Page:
Posted October. 11, 2008 06:08,
Banks and brokerages have been inundated with angry phone calls from investors and loan customers with the plunge in the stock market, with certain clients reportedly preparing to file a class-action lawsuit for their losses.
Tellers and dealers at commercial banks are caught in panic. One employee at a brokerage committed suicide after stocks plunge.
About 50 mutual fund investors who purchased Woori Power Income Funds, a derivative product, held a protest at the headquarters of Woori Bank in downtown Seoul. They demanded that the bank take responsibility for what they called the irresponsible sale of a fund that caused them huge losses.
They said the bank advertised that the fund in question had almost no risk of losing principal and failed to fully inform investors about the risks. At the end of August, the funds recorded an accumulated return of minus 81.45.
One fund investor said, I invested the money I saved to purchase an apartment but only 20 percent of the principal remains, leaving my family in dire straits. They introduced the funds as a safe investment like a deposit but are now busy making excuses.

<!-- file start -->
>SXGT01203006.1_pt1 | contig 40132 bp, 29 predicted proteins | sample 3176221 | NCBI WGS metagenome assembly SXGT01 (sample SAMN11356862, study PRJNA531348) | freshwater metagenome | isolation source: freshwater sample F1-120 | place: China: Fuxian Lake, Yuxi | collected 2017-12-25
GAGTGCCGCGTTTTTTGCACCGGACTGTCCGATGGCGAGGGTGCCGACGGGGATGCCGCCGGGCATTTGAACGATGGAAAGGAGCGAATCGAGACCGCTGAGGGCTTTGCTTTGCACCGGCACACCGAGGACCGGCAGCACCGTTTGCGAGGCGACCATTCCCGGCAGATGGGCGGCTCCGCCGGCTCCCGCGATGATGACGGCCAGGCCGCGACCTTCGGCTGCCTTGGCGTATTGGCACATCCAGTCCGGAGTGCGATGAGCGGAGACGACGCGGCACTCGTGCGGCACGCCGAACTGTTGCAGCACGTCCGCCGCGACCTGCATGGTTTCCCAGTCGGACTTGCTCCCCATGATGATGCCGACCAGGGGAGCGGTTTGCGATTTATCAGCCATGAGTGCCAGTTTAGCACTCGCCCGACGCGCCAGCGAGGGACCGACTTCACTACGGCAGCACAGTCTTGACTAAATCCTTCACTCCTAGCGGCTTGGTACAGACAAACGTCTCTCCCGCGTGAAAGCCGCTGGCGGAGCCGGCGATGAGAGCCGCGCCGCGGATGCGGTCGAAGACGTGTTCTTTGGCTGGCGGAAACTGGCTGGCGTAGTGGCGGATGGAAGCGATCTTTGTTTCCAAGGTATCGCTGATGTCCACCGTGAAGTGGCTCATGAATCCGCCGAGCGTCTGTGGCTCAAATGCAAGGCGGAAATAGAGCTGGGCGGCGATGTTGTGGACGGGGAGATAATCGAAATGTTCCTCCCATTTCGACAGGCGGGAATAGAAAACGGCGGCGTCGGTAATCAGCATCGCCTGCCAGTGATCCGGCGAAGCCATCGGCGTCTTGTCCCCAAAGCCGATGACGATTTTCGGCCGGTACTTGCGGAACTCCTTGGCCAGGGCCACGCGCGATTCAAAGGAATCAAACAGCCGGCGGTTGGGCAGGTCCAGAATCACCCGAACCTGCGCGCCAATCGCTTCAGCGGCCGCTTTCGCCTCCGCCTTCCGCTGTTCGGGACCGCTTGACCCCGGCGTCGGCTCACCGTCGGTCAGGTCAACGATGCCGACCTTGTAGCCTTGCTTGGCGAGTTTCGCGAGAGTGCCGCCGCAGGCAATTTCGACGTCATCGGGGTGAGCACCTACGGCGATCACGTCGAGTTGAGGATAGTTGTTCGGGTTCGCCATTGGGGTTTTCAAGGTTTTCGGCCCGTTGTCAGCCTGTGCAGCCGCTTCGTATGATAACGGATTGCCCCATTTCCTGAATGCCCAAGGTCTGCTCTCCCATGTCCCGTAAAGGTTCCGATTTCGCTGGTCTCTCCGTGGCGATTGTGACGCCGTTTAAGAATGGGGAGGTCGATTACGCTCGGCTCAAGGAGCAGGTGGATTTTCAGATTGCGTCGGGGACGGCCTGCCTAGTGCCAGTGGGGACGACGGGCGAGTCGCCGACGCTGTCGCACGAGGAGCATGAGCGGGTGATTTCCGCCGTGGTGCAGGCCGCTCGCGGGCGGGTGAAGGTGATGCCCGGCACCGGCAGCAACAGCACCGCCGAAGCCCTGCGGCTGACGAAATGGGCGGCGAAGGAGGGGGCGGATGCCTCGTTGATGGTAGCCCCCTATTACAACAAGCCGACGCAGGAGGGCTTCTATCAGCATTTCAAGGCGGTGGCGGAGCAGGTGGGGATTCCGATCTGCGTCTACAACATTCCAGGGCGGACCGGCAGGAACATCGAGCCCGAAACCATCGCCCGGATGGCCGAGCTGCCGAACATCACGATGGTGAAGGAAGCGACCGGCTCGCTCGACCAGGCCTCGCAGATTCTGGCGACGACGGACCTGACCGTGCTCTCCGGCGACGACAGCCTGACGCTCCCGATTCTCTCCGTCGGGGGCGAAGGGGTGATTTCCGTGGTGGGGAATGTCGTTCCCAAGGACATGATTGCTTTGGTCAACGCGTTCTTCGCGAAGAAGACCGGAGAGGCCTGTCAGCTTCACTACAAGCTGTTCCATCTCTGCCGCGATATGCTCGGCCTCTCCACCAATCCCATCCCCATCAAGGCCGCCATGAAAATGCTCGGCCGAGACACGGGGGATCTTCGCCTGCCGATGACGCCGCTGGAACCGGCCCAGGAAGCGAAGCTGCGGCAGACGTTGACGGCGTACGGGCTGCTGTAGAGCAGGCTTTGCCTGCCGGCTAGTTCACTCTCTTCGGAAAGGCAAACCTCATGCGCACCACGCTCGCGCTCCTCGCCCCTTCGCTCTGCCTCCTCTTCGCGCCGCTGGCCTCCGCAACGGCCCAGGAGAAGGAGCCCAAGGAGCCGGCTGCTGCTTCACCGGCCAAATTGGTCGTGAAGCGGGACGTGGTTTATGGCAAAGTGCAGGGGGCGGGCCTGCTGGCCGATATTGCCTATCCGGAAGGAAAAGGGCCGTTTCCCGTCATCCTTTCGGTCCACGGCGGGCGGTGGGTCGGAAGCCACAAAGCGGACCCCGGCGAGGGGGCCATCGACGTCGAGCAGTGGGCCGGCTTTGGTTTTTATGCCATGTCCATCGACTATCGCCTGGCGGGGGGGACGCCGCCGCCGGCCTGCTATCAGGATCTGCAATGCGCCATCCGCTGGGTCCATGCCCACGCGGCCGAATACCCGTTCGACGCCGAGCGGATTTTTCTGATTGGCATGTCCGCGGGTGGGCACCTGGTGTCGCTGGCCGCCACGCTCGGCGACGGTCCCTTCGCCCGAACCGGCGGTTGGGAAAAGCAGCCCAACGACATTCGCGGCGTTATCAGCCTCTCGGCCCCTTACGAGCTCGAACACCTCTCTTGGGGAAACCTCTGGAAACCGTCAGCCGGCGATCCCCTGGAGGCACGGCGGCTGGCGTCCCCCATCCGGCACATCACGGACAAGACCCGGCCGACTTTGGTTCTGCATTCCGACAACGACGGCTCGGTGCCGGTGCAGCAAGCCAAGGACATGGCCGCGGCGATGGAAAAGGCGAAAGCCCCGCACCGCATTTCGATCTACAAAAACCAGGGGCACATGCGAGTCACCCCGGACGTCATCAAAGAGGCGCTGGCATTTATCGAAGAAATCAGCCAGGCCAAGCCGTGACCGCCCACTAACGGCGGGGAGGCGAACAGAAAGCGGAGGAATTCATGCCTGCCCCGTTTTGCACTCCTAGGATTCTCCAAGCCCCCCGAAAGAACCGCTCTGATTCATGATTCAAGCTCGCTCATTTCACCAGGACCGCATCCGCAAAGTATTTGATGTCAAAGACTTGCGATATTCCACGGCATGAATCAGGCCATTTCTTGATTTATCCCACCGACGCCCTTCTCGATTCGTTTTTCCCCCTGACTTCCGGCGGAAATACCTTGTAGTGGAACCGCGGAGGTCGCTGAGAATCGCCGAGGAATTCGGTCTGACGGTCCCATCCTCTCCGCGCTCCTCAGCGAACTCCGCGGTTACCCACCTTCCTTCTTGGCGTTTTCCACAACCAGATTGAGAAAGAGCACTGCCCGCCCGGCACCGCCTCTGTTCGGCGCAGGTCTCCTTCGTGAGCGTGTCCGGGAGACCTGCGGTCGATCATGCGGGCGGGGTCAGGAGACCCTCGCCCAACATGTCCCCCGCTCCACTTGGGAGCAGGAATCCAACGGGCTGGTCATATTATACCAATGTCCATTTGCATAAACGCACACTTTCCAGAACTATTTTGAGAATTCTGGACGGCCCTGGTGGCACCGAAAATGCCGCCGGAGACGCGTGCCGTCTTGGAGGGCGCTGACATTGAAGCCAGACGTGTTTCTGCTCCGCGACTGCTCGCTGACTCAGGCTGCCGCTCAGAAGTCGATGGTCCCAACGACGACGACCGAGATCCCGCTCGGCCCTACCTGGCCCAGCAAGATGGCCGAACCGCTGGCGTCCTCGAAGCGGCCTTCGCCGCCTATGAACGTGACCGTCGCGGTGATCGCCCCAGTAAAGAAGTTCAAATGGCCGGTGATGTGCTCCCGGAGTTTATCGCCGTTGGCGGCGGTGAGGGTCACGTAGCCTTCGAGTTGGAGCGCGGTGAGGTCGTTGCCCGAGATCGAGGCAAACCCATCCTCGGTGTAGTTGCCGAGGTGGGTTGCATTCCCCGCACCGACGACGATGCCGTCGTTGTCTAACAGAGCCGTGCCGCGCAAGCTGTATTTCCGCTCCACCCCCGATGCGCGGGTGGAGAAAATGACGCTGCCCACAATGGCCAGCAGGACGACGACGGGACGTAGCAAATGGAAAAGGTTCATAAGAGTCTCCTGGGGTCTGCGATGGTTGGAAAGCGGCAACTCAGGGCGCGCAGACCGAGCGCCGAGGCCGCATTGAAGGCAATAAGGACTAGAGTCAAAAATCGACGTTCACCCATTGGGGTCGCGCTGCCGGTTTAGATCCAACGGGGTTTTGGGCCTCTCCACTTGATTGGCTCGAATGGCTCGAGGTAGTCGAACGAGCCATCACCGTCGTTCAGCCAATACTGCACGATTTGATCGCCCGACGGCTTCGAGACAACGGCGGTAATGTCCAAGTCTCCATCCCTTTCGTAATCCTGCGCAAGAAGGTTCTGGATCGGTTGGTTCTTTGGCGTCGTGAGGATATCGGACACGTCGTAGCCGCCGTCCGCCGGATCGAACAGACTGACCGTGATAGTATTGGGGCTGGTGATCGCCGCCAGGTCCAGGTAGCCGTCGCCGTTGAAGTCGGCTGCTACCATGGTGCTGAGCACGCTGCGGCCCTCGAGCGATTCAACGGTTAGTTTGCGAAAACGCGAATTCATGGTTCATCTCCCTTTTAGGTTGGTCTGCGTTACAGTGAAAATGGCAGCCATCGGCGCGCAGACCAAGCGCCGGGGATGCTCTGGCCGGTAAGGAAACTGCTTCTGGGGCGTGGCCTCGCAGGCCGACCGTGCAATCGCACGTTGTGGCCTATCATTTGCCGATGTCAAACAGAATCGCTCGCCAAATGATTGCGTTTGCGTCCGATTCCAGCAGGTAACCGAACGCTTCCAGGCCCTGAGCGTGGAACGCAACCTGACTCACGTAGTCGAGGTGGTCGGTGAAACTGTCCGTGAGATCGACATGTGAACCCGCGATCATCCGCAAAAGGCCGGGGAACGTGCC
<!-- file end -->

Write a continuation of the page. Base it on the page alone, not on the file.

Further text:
She said she and other investors created an Internet café for victims and will sue Woori.
A group of people who borrowed yen-denominated loans visited the Bank of Korea yesterday to urge rollovers considering the wons fall against the Japanese currency.
A senior employee at a textile company in Pocheon, Gyeonggi Province, said, I borrowed 4.7 billion won (3.66 million U.S. dollars) after a teller told me about a cheap interest rate in April 2006. The exchange rate then was 825 won per 100 yen but is now more than 1,300. My company faces bankruptcy.
Amid the snowballing losses stemming from the stock plunge, an employee at a securities company committed suicide in despair.
Police said the 32- year-old man hanged himself at a motel Thursday.
The father of the deceased man said, My son sold securities investment products and received a flood of complaints from customers who suffered huge losses in the wake of the sharp decline in stocks. A few days ago, he asked me to send him money to compensate his losses after he used customers funds to invest.
As the news of his suicide spread, a worker at a securities company said, More of my coworkers say they want to commit suicide these days in the face of many customers who lost 50 to 70 percent of their principal. I know how the deceased man must`ve felt.